Corvus Energy has announced on its website that it has been selected by the Japanese e5 project to supply the battery power for a propulsion system to be designed by Kawasaki Heavy Industries for a soon-to-be deployed shoreline tanker—the first of its kind. The ship itself will be built and run by Asahi Tanker Co., Ltd. of Tokyo, Japan and will be called, at least initially, the e5 tanker. It has a launch date of sometime next year and will represent the first all-electric tanker to be used for commercial purposes. The same group plans to launch a follow-up ship two years later.
Tankers come in all sizes due to their different roles—shoreline tankers are smaller than the giant tankers that cross the oceans. They are used to carry cargo, generally oil or gas, to different ports in the same country, or to another country that is nearby. The new e5 tanker will, ironically, be used to carry diesel fuel to ships in and around Tokyo harbor.
The e5 will be 62 meters in length and will weigh approximately 499 tons. Plans call for twin 1,740-kWh Orca ESS lithium-ion batteries to provide the power for the ship. The batteries are meant to have a capacity of 3.5 megawatt-hours. Dual 300kW azimuth thrusters will push the ship at approximately 10 kph. At this stage, the group is describing the range of the ship as "many hours."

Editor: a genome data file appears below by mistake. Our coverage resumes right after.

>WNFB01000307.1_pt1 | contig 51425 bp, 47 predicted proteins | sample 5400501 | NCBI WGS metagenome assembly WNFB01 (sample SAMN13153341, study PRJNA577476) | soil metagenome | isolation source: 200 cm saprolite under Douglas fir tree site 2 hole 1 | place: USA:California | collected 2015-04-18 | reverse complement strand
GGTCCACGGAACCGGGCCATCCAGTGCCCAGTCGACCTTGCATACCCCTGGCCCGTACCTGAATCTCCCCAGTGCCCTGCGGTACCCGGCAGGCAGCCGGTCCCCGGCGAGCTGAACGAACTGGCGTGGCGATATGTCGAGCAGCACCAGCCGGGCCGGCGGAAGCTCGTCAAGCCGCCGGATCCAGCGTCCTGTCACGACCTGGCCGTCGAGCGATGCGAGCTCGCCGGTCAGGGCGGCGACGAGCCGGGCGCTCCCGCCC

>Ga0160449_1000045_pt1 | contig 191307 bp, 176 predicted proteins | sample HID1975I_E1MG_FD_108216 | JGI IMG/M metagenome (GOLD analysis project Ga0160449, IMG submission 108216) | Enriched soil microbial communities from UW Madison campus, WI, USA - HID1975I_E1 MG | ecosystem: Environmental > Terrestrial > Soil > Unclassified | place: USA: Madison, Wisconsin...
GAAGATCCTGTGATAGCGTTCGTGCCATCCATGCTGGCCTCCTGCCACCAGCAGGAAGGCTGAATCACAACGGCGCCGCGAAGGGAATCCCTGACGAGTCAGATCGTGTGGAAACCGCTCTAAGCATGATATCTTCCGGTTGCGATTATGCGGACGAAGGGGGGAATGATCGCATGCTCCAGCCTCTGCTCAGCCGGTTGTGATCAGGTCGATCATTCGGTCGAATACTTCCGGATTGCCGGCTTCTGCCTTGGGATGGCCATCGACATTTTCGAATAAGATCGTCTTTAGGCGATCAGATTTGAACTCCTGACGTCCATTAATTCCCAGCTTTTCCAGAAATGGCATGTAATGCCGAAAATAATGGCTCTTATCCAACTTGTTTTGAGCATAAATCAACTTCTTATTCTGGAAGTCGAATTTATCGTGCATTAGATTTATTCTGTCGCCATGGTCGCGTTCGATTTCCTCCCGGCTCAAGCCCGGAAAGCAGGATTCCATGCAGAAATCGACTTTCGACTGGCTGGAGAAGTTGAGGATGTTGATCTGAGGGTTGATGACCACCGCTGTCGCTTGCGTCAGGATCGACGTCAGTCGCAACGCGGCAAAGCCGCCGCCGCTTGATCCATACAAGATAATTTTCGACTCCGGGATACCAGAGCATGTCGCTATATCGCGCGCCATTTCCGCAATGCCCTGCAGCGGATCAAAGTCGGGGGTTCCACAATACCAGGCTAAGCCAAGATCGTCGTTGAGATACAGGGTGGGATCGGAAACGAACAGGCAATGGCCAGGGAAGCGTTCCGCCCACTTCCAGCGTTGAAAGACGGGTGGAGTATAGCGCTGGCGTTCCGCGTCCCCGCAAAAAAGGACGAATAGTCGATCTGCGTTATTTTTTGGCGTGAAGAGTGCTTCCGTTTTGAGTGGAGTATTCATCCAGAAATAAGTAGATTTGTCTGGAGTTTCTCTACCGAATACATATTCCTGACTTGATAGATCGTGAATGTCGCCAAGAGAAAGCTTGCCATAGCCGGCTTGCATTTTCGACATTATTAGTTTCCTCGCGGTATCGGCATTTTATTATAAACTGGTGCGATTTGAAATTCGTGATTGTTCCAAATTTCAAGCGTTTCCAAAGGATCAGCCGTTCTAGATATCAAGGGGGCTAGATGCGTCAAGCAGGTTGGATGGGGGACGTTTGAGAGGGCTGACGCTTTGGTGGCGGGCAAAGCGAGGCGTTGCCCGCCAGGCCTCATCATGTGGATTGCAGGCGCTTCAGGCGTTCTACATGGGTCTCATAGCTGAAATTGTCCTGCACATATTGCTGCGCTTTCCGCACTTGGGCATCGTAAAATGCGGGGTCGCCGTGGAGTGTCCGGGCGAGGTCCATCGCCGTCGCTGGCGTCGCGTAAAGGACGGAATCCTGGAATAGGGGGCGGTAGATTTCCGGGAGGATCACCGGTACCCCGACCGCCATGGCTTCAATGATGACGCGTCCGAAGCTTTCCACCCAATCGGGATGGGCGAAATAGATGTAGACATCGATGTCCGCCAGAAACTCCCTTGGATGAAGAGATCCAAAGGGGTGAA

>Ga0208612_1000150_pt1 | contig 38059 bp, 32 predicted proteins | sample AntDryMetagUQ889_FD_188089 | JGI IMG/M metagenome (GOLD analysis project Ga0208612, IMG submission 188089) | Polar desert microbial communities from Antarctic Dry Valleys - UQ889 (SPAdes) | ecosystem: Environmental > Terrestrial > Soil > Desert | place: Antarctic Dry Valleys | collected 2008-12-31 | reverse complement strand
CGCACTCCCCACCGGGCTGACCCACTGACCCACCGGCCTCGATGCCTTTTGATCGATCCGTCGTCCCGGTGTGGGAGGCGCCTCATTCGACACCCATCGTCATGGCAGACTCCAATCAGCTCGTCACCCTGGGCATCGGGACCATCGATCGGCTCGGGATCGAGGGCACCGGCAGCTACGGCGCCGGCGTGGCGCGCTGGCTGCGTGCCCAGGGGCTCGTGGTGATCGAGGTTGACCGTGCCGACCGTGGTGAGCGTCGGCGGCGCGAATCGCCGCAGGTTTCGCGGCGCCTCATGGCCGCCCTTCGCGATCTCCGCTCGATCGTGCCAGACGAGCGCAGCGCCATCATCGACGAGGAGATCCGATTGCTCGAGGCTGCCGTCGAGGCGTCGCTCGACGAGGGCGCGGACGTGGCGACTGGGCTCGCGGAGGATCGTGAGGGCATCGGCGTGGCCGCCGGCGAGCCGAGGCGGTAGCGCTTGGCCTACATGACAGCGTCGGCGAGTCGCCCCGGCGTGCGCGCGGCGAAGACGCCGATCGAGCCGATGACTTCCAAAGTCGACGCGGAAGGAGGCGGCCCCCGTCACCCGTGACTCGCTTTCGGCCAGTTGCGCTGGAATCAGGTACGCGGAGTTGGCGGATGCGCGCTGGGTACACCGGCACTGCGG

The group claims that the ship will be much cleaner than those running on oil or diesel fuel and that it will be much quieter as well—for the crew as well as creatures living in the sea. The ships will also be noticeably quieter for those on shore or manning other ships nearby. The group also claims that the electric engines will also produce much less vibration, making trips aboard comfortable for crew. They note also that the ship could also be used in the event of emergencies or natural disasters as a source of power for other machines or ships.
In its announcement, Corvus suggests that the e5 will be the first of many freighter ships to sail emission-free as the near future unfolds. They note that emission restrictions and the plummeting price of lithium-ion technology are making battery-powered ships the most efficient way to go.
More information: corvusenergy.com/corvus-energy … sion-tanker-project/
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